Motivational processes from expectancy–value theory are associated with variability in the error positivity in young children

Matthew H. Kim, Loren M. Marulis, Jennie K. Grammer, Frederick J. Morrison, William J. Gehring

Research output: Contribution to journalArticlepeer-review

17 Scopus citations

Abstract

Motivational beliefs and values influence how children approach challenging activities. The current study explored motivational processes from an expectancy–value theory framework by studying children's mistakes and their responses to them by focusing on two event-related potential (ERP) components: the error-related negativity (ERN) and the error positivity (Pe). Motivation was assessed using a child-friendly challenge puzzle task and a brief interview measure prior to ERP testing. Data from 50 4- to 6-year-old children revealed that greater perceived competence beliefs were related to a larger Pe, whereas stronger intrinsic task value beliefs were associated with a smaller Pe. Motivation was unrelated to the ERN. Individual differences in early motivational processes may reflect electrophysiological activity related to conscious error awareness.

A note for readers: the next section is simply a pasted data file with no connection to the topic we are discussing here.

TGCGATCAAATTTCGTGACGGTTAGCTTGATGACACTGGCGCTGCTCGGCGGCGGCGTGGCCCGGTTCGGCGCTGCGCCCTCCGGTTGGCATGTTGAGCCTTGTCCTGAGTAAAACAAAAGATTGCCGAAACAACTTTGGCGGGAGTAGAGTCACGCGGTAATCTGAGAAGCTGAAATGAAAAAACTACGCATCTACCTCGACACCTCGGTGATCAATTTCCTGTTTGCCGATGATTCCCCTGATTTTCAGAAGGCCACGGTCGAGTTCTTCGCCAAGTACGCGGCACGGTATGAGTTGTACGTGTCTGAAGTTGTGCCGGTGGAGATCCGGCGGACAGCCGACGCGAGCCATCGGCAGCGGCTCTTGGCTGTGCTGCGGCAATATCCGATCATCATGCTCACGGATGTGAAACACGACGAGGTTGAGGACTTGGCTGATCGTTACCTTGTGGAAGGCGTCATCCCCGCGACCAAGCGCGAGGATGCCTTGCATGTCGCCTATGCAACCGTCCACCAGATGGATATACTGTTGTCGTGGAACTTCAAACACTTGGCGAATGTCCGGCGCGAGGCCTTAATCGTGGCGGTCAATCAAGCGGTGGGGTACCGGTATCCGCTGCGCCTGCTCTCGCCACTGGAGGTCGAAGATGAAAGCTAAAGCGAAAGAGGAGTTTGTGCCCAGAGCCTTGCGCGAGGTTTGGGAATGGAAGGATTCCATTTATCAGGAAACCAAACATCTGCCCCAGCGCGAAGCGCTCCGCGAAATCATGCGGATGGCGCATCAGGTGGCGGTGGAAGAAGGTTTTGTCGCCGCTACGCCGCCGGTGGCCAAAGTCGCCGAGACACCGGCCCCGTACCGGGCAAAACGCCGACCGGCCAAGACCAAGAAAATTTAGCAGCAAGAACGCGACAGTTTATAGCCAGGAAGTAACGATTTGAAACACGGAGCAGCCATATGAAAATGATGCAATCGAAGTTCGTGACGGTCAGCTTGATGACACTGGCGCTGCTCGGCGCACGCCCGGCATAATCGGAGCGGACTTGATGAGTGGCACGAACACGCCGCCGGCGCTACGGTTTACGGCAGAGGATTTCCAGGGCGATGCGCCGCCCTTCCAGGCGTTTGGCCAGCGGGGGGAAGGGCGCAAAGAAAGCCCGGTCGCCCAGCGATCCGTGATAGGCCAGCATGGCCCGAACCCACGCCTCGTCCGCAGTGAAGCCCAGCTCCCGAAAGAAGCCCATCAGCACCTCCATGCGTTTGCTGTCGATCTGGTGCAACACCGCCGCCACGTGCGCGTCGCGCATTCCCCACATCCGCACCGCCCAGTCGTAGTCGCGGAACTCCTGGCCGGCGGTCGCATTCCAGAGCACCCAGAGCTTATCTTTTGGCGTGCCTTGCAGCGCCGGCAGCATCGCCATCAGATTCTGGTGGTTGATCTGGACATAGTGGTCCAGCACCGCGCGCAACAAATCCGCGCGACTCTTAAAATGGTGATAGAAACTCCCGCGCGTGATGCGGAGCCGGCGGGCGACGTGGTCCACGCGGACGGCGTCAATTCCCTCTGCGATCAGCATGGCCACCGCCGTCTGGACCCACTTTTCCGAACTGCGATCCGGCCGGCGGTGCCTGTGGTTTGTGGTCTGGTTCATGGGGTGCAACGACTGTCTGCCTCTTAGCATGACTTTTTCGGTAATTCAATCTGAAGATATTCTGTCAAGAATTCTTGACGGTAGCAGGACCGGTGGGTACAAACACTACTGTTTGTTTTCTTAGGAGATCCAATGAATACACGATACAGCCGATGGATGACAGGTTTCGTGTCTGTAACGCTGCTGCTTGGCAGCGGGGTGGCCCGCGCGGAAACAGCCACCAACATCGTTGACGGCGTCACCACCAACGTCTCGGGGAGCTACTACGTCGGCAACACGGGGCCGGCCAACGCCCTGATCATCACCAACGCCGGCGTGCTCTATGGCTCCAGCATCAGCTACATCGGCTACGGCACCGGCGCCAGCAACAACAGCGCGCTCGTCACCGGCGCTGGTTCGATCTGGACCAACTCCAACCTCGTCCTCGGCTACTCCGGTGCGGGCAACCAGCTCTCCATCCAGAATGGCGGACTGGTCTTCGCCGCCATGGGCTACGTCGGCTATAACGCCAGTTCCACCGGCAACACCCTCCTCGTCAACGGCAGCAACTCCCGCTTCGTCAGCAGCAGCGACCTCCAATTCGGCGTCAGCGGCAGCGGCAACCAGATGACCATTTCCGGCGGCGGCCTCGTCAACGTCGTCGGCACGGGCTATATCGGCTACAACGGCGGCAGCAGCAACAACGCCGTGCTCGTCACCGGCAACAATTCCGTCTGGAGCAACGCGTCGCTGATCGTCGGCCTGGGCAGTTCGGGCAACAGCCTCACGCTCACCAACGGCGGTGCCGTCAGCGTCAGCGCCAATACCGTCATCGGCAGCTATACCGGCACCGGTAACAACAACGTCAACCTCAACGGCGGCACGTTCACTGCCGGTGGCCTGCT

Original languageEnglish
Pages (from-to)32-47
Number of pages16
JournalJournal of Experimental Child Psychology
Volume155
DOIs
StatePublished - Mar 1 2017

Bibliographical note

Publisher Copyright:
© 2016 Elsevier Inc.

Keywords

  • Children
  • Error positivity
  • Error-related negativity
  • Expectancy
  • Motivation
  • Value

ASJC Scopus subject areas

  • Experimental and Cognitive Psychology
  • Developmental and Educational Psychology

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